Tuesday, January 22, 2013

Colton Orr Fighting John Scott: Explaining why people should appreciate what happened



Last night, the Toronto Maple Leafs lost 2-1 to the Buffalo Sabres in the blue and white's home opener. Buffalo goaltender Ryan Miller played extremely well, registering 34 saves and stopping all but one shot that came his way -- a Nazem Kadri power-play goal late in the third period -- helping lead the way for the Sabres. While the game wasn't entirely entertaining, the crowd at the Air Canada Centre was quiet throughout the night, with there being only two instances where you could hear fans make any noise: one was near the end of the game, after Kadri cut the deficit to one, giving the Leafs an opportunity to tie it. The other was three minutes into the game, which leads me to what this column is all about.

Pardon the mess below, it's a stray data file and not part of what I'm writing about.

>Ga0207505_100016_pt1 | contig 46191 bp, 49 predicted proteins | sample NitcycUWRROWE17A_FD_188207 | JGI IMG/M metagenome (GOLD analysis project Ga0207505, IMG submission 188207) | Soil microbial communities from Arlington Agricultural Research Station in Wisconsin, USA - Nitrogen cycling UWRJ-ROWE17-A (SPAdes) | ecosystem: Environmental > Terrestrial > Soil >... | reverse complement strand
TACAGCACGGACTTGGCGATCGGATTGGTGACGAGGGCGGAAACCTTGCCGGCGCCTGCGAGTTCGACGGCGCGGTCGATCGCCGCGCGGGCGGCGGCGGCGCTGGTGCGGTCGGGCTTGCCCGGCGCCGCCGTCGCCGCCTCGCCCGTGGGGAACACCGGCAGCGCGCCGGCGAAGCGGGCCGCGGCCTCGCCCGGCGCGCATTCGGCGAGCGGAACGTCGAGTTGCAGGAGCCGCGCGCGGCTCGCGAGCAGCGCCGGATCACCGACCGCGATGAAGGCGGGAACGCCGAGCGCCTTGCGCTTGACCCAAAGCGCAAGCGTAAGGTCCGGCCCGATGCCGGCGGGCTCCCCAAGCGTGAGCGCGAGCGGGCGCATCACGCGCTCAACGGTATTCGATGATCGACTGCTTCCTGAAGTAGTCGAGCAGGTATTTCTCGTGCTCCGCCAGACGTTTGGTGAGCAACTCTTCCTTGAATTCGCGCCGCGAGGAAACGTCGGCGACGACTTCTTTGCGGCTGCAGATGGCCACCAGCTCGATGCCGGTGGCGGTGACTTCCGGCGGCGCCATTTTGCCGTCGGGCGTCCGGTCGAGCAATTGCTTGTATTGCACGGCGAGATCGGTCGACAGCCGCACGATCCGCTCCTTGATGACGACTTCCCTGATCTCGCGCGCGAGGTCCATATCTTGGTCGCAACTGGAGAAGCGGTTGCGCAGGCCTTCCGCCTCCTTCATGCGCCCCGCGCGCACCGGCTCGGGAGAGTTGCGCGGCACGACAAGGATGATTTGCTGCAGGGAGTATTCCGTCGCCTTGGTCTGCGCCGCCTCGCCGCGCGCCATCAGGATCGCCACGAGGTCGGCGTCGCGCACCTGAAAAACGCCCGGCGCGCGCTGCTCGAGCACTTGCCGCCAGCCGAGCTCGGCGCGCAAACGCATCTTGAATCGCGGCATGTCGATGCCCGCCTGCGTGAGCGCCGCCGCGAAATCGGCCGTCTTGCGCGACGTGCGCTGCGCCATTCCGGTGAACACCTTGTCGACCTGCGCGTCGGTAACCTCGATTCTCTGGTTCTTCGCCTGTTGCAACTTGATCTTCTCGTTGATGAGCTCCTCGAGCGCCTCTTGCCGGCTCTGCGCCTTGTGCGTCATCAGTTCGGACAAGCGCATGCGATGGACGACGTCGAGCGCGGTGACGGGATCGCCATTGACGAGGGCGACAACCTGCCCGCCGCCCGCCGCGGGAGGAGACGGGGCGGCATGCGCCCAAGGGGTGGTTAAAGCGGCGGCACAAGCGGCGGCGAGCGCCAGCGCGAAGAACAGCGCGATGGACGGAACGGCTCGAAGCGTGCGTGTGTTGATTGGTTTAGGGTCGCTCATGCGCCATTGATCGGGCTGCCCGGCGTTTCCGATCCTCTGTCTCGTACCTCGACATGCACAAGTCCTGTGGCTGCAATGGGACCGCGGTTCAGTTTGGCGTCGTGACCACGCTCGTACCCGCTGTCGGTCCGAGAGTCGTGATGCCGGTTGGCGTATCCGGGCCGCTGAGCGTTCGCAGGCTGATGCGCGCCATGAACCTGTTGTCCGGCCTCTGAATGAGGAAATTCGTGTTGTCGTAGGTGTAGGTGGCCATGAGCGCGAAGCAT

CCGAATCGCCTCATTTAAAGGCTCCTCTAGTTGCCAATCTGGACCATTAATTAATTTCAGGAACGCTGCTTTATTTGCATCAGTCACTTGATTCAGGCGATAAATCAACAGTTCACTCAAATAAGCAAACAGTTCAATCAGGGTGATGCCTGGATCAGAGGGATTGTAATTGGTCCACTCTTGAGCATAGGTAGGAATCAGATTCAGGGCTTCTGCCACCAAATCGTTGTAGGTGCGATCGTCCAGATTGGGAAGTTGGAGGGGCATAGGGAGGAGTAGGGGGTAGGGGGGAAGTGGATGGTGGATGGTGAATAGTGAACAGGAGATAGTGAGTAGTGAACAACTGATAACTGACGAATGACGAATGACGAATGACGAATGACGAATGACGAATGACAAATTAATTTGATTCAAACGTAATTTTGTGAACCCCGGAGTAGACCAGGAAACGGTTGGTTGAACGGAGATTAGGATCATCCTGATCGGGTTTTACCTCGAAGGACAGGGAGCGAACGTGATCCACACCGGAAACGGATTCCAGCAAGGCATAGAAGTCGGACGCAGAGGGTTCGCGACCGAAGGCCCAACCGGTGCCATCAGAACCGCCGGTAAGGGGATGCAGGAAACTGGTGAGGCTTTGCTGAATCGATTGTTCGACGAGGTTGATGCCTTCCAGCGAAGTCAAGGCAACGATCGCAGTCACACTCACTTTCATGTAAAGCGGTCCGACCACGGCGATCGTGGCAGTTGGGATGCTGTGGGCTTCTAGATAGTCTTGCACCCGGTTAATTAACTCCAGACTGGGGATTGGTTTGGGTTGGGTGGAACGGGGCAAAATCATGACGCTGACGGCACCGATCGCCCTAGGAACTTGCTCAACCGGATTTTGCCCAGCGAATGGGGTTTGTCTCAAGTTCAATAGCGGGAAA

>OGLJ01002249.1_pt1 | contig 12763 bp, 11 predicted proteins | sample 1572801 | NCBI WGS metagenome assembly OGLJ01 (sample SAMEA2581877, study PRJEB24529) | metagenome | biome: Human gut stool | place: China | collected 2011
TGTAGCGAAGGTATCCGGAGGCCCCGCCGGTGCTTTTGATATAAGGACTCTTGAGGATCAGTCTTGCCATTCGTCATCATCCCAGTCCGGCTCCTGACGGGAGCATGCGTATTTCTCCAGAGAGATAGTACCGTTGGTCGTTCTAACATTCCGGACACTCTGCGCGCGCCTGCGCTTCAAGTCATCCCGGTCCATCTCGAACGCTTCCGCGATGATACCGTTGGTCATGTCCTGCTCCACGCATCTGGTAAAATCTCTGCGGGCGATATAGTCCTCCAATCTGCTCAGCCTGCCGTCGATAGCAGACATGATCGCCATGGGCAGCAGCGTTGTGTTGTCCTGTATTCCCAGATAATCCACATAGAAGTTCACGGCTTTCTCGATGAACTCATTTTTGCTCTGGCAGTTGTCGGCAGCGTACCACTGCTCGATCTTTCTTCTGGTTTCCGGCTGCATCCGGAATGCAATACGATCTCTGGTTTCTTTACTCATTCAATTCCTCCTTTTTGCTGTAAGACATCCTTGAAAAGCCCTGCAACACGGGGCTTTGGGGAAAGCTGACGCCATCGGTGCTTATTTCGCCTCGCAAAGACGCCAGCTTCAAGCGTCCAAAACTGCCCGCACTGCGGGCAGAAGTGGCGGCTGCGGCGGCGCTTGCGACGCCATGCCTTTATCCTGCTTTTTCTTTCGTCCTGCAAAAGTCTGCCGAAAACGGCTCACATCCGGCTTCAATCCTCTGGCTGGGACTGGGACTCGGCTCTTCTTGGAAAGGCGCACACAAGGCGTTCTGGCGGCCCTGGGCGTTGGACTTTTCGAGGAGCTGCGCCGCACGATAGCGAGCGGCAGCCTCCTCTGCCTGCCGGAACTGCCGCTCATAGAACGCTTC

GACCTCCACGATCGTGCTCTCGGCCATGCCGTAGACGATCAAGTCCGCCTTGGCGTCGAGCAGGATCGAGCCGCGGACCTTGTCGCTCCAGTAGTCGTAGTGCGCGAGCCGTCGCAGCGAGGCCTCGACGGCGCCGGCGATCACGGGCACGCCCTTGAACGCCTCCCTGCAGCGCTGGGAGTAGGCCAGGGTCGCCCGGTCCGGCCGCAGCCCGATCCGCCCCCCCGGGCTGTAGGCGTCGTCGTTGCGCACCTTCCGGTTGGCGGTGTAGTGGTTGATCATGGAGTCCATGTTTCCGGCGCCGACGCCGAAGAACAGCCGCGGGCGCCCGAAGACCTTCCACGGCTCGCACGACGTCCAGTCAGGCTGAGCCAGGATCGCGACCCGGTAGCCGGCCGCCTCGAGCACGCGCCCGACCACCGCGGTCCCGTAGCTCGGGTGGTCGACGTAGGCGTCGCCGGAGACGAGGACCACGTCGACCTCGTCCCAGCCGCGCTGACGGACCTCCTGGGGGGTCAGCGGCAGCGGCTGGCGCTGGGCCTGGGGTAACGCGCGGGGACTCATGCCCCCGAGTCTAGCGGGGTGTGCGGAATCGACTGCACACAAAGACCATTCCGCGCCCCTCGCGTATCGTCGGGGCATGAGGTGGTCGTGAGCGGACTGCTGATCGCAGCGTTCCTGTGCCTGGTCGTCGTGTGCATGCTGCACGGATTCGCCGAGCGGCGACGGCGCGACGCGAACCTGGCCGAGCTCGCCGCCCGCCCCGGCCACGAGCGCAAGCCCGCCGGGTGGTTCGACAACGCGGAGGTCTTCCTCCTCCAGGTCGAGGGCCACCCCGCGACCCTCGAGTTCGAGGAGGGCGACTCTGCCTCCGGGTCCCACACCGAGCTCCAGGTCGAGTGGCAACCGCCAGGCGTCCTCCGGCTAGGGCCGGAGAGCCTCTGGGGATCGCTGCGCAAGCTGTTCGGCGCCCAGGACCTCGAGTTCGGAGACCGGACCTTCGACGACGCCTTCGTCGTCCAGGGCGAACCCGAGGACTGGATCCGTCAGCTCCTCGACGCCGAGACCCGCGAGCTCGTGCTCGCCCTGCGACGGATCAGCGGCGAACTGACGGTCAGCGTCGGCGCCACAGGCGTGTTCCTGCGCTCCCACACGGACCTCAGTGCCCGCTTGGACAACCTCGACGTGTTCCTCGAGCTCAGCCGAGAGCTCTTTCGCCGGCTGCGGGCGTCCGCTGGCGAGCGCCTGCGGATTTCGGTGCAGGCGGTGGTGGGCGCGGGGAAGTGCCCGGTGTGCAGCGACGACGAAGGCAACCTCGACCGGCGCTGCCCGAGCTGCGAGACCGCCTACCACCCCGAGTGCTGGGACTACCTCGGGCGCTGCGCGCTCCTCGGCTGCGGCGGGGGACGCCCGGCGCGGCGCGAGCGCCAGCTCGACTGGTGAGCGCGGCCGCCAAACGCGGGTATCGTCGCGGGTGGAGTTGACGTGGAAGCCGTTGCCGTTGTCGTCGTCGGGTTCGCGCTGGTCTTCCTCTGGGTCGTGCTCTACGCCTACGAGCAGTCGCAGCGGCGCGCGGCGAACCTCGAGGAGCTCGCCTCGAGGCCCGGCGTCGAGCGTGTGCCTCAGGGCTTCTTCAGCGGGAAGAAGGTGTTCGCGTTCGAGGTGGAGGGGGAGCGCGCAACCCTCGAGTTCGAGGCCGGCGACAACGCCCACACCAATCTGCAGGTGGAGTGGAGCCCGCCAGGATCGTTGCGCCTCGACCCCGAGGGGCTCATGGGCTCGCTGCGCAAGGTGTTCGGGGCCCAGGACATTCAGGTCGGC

Around this time a year ago, the infamous "Rats" press conference held by former Maple Leafs GM Brian Burke took place, where he announced that tough guy Colton Orr was going to be sent down to their minor-league affiliate, the Toronto Marlies. The once feared enforcer of the NHL, Orr had slowed down progressively after a concussion sustained in a fight against George Parros two years ago, which many people in the hockey circles thought would end his career early. Multiple sources and people close to the situation said the 30-year-old was wearing sunglasses all the time, and was still struggling with things like his memory, sensitivity to light, and living a normal life. After a slow recovery, Orr eventually became healthy enough to re-join the Leafs, and made their 2011-12 roster. But, with the addition of a few players, along with Orr continuing to regress, his role on the club was diminished, as he only played five games with Toronto. And, on January 5th, 2012, after clearing waivers, Orr was sent down to the minors.